Ough the data in Fig. 1 shows that MPEC originate from a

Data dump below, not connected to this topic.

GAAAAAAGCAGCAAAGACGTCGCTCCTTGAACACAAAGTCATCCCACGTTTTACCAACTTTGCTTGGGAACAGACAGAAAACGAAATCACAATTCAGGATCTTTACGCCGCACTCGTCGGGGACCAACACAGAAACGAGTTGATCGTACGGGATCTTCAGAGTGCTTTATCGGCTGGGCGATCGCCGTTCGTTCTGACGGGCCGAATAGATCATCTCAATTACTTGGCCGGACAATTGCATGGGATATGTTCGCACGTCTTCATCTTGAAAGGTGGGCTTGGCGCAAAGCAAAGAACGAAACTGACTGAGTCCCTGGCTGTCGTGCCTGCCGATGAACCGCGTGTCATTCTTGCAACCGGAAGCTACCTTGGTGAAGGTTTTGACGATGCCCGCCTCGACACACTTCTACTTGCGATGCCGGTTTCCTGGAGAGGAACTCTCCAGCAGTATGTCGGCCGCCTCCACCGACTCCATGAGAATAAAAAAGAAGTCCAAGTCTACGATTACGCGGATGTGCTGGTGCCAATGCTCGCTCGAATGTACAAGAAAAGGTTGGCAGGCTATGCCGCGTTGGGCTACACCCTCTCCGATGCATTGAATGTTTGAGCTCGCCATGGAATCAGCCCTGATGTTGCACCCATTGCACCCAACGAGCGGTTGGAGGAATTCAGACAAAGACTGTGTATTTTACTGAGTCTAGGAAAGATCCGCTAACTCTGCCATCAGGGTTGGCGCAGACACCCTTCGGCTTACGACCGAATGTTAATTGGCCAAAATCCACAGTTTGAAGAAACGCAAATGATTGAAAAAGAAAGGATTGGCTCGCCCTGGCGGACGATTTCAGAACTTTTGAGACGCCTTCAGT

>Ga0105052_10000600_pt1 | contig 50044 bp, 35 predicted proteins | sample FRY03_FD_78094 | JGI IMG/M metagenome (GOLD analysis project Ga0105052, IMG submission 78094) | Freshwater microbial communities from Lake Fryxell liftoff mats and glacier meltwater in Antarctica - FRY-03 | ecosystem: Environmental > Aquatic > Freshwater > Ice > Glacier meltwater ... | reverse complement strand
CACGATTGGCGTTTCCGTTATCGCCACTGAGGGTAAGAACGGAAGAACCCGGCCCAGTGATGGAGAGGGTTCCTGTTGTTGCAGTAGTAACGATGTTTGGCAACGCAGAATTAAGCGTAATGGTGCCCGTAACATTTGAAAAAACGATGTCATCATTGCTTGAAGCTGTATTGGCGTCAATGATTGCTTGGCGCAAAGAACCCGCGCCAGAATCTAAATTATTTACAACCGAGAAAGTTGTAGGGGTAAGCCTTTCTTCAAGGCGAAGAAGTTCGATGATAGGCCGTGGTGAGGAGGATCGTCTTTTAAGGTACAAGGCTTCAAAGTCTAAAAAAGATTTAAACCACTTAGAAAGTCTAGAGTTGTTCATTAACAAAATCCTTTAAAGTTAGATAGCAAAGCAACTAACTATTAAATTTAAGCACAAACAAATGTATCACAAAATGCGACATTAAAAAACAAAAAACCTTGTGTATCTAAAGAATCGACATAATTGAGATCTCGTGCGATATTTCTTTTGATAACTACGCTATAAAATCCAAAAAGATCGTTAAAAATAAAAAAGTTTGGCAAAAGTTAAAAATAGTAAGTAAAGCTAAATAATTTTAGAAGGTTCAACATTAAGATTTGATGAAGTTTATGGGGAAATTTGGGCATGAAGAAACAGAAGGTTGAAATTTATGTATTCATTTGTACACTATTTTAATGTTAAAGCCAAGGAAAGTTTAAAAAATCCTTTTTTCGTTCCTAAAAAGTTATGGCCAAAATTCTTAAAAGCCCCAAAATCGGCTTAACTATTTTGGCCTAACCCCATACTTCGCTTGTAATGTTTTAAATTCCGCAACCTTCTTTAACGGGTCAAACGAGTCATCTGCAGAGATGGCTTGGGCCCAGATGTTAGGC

Ough the data in Fig. 1 shows that MPEC originate from a wide spectrum of lineages within buy EPZ004777 phylogroup A, we noted that many strains appeared clustered onto closely neighbouring branches. Our hypothesis is that only certain strains of E. coli are capable of eliciting bovine mastitis. We reasoned we could test this hypothesis by asking whether all lineages of phylogroup A E. coli were equally likely to be observed in cases of mastitis. To do this, we elaborated a much more comprehensive maximum likelihood phylogenetic tree for the 533 phylogroup A isolates, using the nucleotide sequence of 520 non-recombining core phylogroup A genes, and investigated the positions of the MPEC genomes within this tree (Fig. 2A). For clarity of presentation, bootstrap values have been removed. A tree with bootstrap values is included as Additional Figure S1. This refined tree reflected our earlier observation that many MPEC have close neighbours within the tree that are also MPEC, as well as revealing that many MPEC are not epidemiologically related by country. To investigate this statistically, we reasoned that any such distinction between MPEC and the wider phylogroup A population should be reflected in the tendency for MPEC isolates to be more closely related to each other than would a random selection of phylogroup A E. coli. To test this, we sampled sixty-six random phylogroup A genomes from the population over 100,000 replications and, for each AZD3759MedChemExpress AZD3759 sample, calculated the average phylogenetic distance observed between the genomes within the sample. This distribution of average distances is shown as a density plot in Fig. 2(B). Next, we compared the actual average distance observed between the MPEC isolates with this null distribution (shown as a red vertical line in Fig. 2B), and calculated the p value of how likely this distance is to have been caused by chance alone by using the number of randomised samples which exhibited average distance as small or smaller than that observed between MPEC divided by the number of replications. These data show that it is incredibly unlikely (p = 0.00015) that an average distance as small as that observed between MPEC could be generated by random positioning of MPEC within phylogroup A. Overall, these analyses point to significant reduction in phylogenetic diversity of MPEC strains within phylogroup A compared with what may be expected if these strains were randomly positioned within the phylogroup A population structure. It is possible that this analysis could have been affected by biases imposed by the uneven sampling of E. coli targeted for genome sequencing, many of which originate from humans in countriesScientific RepoRts | 6:30115 | DOI: 10.1038/srepwww.nature.com/scientificreports/Figure 1. Position of 66 mastitis-associated E. coli isolates within phylogroup A. A maximum likelihood tree constructed from the concatenated sequence of 159 core E. coli genes elaborates the known population structure of E. coli. Using this tree, we positioned the 66 MPEC isolate within phylogroup A (grey bars). Branches are coloured according to phylogroup: (A) blue; (B1), green; (B2), red; (C) magenta; (D) brown; (E) cyan; F purple; Shigella; gold. Shigella genomes which fall into other phylogroups are not coloured.such as the USA, Bangladesh or Tanzania (see Additional Table 1 for stain information). However, our analysis of the diversity within phylogroup A as represented by the sequenced population (see Additional Figure S2) indic.Ough the data in Fig. 1 shows that MPEC originate from a wide spectrum of lineages within phylogroup A, we noted that many strains appeared clustered onto closely neighbouring branches. Our hypothesis is that only certain strains of E. coli are capable of eliciting bovine mastitis. We reasoned we could test this hypothesis by asking whether all lineages of phylogroup A E. coli were equally likely to be observed in cases of mastitis. To do this, we elaborated a much more comprehensive maximum likelihood phylogenetic tree for the 533 phylogroup A isolates, using the nucleotide sequence of 520 non-recombining core phylogroup A genes, and investigated the positions of the MPEC genomes within this tree (Fig. 2A). For clarity of presentation, bootstrap values have been removed. A tree with bootstrap values is included as Additional Figure S1. This refined tree reflected our earlier observation that many MPEC have close neighbours within the tree that are also MPEC, as well as revealing that many MPEC are not epidemiologically related by country. To investigate this statistically, we reasoned that any such distinction between MPEC and the wider phylogroup A population should be reflected in the tendency for MPEC isolates to be more closely related to each other than would a random selection of phylogroup A E. coli. To test this, we sampled sixty-six random phylogroup A genomes from the population over 100,000 replications and, for each sample, calculated the average phylogenetic distance observed between the genomes within the sample. This distribution of average distances is shown as a density plot in Fig. 2(B). Next, we compared the actual average distance observed between the MPEC isolates with this null distribution (shown as a red vertical line in Fig. 2B), and calculated the p value of how likely this distance is to have been caused by chance alone by using the number of randomised samples which exhibited average distance as small or smaller than that observed between MPEC divided by the number of replications. These data show that it is incredibly unlikely (p = 0.00015) that an average distance as small as that observed between MPEC could be generated by random positioning of MPEC within phylogroup A. Overall, these analyses point to significant reduction in phylogenetic diversity of MPEC strains within phylogroup A compared with what may be expected if these strains were randomly positioned within the phylogroup A population structure. It is possible that this analysis could have been affected by biases imposed by the uneven sampling of E. coli targeted for genome sequencing, many of which originate from humans in countriesScientific RepoRts | 6:30115 | DOI: 10.1038/srepwww.nature.com/scientificreports/Figure 1. Position of 66 mastitis-associated E. coli isolates within phylogroup A. A maximum likelihood tree constructed from the concatenated sequence of 159 core E. coli genes elaborates the known population structure of E. coli. Using this tree, we positioned the 66 MPEC isolate within phylogroup A (grey bars). Branches are coloured according to phylogroup: (A) blue; (B1), green; (B2), red; (C) magenta; (D) brown; (E) cyan; F purple; Shigella; gold. Shigella genomes which fall into other phylogroups are not coloured.such as the USA, Bangladesh or Tanzania (see Additional Table 1 for stain information). However, our analysis of the diversity within phylogroup A as represented by the sequenced population (see Additional Figure S2) indic.